When I was a child, I would hear the word “cancer,” and think it was simply something my grandparents had. As I got older, it became something I donate to. But now, I have a much deeper understanding of the word. Because now, it’s become a part of my day-to-day life.
My name is Lisa MacEachern-Burns. I’m a mom, wife, sister, friend, entrepreneur and, tentatively, a cancer survivor.
Of course, I am happy to use the word “survivor,” however, not a day goes by without a thought or worry arising – Will my cancer come back? When is my next check-up? How are my children coping? And God forbid, are they genetically exposed?
I was diagnosed in July 2018, when my daughters Johanna and Pearl Jane were just 5-years and 11-months-old, respectively.
I wasn’t shocked, but very scared. See, both of my parents had been diagnosed with cancer within the two years prior to my own diagnosis. My grandmother and both grandfathers had cancer, and my aunt had lost her fight not long before.
What I want people to understand is life does not stop when you get diagnosed with cancer.
When I was first diagnosed, I was still a mom – on maternity leave, for that matter. And one of my biggest worries, of course, was my children.
I wanted to make sure they had age-appropriate information about my diagnosis, that they were learning about it from me (not overhearing from anyone else), and that we could move forward, together.
With the help of Tom MacNeil, who is a (newly retired) Medical Social Worker at the Cancer Centre and oversees the Foundation’s Cancer Patient Care Fund, a book was soon in our hands, and my husband and I were as equipped as we could be to navigate through this tough conversation with our 5-year-old. Tom and the Fund also provided coverage for me to seek counselling services, helping me to better process and cope with this major and devastating life change.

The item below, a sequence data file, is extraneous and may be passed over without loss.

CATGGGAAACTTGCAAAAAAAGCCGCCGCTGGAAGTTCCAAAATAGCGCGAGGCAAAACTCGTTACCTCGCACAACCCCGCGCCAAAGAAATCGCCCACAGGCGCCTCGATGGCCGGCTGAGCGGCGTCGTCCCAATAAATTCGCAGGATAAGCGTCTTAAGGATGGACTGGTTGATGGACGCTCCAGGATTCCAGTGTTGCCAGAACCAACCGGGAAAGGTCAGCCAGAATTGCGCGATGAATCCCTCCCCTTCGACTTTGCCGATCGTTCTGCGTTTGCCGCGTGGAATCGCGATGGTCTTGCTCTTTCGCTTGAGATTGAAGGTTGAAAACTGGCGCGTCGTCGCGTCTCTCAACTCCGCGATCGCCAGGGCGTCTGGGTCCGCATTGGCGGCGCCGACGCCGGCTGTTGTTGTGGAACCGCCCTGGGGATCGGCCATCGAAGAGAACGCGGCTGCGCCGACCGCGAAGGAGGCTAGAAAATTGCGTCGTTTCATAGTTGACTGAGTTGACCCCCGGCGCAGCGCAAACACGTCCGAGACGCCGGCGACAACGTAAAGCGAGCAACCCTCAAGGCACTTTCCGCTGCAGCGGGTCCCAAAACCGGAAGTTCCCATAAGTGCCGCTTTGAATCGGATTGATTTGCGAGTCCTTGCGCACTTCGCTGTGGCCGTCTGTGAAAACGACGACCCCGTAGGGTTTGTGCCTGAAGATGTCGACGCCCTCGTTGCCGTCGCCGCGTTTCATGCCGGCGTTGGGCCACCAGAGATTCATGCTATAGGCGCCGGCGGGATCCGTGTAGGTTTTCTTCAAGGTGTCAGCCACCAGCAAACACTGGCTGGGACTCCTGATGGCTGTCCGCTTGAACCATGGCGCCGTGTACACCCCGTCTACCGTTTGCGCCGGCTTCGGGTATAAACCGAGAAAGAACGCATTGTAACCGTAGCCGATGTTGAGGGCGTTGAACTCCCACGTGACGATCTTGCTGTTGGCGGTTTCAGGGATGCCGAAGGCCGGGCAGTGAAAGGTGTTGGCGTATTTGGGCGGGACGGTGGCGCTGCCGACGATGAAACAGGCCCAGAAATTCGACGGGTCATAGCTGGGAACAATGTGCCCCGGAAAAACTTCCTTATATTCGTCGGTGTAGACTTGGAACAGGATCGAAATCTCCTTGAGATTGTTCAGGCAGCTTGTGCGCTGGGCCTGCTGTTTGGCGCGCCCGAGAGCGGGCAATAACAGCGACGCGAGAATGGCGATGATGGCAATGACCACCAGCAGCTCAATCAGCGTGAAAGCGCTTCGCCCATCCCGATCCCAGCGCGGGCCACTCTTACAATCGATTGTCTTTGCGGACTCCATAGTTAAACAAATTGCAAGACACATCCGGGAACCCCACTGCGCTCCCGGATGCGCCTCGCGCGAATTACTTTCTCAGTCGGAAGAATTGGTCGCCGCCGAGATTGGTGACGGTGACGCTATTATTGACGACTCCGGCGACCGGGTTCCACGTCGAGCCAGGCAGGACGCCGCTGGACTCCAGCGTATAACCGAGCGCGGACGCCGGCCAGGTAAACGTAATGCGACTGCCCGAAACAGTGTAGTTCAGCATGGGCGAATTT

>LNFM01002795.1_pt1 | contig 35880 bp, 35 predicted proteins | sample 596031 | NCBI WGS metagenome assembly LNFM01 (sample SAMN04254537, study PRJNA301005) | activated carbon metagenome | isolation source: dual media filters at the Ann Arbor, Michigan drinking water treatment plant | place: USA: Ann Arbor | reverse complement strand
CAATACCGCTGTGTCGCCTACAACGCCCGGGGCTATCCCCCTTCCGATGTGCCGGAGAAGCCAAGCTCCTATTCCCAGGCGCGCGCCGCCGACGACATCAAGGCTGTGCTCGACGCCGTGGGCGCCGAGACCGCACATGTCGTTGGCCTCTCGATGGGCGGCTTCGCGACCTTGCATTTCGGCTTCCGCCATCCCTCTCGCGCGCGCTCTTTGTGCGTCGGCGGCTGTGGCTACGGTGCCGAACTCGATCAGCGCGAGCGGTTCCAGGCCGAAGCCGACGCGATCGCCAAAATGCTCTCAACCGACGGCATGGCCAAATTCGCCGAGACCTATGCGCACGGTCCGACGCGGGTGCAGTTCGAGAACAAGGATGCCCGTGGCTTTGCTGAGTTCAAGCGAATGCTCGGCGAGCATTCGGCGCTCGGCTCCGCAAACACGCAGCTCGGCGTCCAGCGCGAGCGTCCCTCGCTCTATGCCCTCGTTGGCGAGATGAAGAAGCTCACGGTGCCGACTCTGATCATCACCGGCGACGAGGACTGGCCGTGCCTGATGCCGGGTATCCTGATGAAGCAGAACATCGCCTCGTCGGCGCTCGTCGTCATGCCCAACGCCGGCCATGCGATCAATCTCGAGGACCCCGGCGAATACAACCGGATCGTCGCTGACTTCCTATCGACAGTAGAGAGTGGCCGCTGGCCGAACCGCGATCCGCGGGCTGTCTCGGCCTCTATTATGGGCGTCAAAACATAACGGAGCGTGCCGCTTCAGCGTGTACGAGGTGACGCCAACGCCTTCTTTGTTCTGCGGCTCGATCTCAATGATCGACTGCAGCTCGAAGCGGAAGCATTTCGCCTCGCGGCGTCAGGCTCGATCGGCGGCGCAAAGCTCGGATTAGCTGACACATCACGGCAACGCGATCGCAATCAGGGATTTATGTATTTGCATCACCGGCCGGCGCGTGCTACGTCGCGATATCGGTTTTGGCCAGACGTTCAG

During my treatments, it was important to me to be able to take part in the day-to-day activities, play with my girls, help them get ready for school, join them for their extracurriculars, to have some comfort in normalcy, and have them see me in a strong light.
I was able to do this because the Cape Breton Cancer Centre had the proper technology to administer my chemotherapy and radiation. I was able to do this because there were doctors and nurses available at the Centre to treat me. I was able to do this because my friends and family were by my side, here at home.
I could not have gotten through my fight with cancer without fighting from home, because life still happens.
The Cape Breton Regional Hospital Foundation has launched the $10 million ‘Cancer Care Here at Home’ campaign in support of cancer care on our island. The campaign has a goal of raising funds for vital equipment, patient programming (like the Cancer Patient Care Fund), and research and innovation. All to take place in Cape Breton’s new, state-of-the-art cancer centre.
The people who use the Cape Breton Cancer Centre are our siblings, parents, aunts, uncles, spouses, friends, neighbours, coworkers and employees. Let’s join together and ensure that we – the people of Cape Breton – do not have to leave our island, our family and our friends, to battle against cancer.
Mom, wife, sister, friend, entrepreneur, and fellow Cape Bretoner